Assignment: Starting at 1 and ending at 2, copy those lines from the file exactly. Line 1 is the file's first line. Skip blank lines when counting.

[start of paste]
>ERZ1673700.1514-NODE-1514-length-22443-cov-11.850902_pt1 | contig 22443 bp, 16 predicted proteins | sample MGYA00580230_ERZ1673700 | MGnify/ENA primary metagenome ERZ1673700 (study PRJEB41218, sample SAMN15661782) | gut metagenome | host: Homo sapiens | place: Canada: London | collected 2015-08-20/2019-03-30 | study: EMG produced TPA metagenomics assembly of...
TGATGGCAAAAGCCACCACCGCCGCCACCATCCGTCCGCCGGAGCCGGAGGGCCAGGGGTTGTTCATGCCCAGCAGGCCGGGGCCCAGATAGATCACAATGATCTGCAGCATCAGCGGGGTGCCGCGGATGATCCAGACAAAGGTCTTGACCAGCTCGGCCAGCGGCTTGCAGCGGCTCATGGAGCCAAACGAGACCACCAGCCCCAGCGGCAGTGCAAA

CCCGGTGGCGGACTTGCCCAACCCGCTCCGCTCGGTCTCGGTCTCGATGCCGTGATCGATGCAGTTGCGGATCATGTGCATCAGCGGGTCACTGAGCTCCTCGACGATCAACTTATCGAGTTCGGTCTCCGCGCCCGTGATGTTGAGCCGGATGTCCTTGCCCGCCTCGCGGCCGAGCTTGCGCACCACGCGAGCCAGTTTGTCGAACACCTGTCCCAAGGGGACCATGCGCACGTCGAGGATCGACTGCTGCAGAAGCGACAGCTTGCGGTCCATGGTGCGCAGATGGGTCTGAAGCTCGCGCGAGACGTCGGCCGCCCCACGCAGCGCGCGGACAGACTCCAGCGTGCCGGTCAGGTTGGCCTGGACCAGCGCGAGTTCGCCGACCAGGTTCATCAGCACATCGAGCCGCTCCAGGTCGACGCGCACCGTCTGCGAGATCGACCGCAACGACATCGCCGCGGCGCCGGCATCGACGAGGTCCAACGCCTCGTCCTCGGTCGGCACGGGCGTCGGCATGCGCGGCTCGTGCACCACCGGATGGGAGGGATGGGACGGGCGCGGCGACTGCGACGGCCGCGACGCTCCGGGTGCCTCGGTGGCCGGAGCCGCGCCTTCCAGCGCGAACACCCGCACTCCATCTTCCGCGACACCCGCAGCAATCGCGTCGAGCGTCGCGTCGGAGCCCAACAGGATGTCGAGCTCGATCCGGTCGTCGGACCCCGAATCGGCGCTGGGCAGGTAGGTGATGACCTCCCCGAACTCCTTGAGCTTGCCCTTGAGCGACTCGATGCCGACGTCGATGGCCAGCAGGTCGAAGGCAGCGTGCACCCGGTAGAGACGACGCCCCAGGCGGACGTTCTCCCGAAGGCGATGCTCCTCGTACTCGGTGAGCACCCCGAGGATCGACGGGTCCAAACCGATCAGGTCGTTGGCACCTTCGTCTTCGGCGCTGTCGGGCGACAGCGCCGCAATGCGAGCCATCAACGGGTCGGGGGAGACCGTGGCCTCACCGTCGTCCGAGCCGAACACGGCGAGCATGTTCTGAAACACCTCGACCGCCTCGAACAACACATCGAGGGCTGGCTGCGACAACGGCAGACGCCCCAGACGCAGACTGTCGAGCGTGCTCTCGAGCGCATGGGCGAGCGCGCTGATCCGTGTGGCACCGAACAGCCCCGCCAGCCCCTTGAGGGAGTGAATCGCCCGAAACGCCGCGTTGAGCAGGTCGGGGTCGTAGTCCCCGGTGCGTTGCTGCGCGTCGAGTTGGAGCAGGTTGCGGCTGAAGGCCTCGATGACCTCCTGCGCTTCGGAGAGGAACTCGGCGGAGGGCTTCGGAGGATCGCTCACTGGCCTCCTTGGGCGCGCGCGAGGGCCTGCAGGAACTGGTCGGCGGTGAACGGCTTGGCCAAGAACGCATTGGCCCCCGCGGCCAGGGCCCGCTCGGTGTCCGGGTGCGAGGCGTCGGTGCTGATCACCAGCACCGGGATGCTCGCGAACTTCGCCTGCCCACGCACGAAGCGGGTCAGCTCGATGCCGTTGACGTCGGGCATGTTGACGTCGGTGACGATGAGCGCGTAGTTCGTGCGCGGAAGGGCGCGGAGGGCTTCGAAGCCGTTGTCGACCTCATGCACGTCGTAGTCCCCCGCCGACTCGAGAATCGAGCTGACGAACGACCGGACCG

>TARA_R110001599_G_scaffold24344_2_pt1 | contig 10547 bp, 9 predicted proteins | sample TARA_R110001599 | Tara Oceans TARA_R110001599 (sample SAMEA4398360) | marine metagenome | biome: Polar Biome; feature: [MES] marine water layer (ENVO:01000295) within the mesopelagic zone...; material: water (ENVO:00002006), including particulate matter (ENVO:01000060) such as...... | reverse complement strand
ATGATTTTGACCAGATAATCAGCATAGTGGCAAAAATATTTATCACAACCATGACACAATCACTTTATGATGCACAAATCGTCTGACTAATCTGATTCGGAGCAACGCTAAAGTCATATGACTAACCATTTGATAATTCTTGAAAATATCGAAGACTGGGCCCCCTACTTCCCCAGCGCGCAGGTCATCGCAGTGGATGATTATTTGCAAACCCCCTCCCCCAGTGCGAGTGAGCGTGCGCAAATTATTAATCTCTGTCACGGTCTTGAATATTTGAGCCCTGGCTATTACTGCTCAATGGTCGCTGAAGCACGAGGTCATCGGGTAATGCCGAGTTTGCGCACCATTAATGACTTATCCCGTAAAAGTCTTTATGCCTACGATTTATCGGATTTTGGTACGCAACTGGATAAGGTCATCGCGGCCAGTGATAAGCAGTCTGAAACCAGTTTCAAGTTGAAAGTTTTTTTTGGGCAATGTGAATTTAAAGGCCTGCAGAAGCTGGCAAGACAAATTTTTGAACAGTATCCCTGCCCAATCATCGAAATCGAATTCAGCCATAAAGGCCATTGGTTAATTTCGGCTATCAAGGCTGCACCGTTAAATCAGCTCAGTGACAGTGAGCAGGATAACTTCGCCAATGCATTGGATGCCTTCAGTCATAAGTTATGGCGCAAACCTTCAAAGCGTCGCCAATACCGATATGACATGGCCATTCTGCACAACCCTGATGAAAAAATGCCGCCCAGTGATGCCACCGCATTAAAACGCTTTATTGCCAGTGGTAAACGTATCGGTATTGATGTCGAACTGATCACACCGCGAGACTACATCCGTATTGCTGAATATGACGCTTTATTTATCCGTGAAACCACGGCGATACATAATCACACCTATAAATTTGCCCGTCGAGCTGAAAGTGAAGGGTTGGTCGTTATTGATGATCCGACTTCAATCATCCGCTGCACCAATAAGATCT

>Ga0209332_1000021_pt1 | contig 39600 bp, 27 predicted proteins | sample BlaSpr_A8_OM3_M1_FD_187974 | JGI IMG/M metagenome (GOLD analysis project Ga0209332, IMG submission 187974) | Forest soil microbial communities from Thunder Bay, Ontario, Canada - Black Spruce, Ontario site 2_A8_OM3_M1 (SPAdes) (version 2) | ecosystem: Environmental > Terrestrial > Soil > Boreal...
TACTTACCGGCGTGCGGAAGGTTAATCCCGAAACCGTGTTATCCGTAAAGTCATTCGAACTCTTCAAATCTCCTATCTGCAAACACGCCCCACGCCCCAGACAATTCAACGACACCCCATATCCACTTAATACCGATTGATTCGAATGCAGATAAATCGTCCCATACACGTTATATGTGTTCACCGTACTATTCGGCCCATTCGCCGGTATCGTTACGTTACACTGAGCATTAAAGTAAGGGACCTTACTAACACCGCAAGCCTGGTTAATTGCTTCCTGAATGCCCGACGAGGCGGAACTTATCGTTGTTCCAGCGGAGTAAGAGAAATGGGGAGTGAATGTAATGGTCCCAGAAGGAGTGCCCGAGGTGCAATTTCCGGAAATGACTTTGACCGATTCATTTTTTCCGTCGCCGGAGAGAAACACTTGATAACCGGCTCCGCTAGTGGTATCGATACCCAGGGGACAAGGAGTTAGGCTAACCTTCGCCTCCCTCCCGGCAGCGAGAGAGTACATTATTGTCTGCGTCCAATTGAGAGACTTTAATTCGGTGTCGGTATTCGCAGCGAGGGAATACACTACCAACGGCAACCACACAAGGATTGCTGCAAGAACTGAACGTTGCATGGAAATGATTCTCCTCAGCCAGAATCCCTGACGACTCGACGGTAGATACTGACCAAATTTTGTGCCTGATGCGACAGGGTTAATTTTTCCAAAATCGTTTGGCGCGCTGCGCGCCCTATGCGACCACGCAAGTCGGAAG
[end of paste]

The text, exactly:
>ERZ1673700.1514-NODE-1514-length-22443-cov-11.850902_pt1 | contig 22443 bp, 16 predicted proteins | sample MGYA00580230_ERZ1673700 | MGnify/ENA primary metagenome ERZ1673700 (study PRJEB41218, sample SAMN15661782) | gut metagenome | host: Homo sapiens | place: Canada: London | collected 2015-08-20/2019-03-30 | study: EMG produced TPA metagenomics assembly of...
TGATGGCAAAAGCCACCACCGCCGCCACCATCCGTCCGCCGGAGCCGGAGGGCCAGGGGTTGTTCATGCCCAGCAGGCCGGGGCCCAGATAGATCACAATGATCTGCAGCATCAGCGGGGTGCCGCGGATGATCCAGACAAAGGTCTTGACCAGCTCGGCCAGCGGCTTGCAGCGGCTCATGGAGCCAAACGAGACCACCAGCCCCAGCGGCAGTGCAAA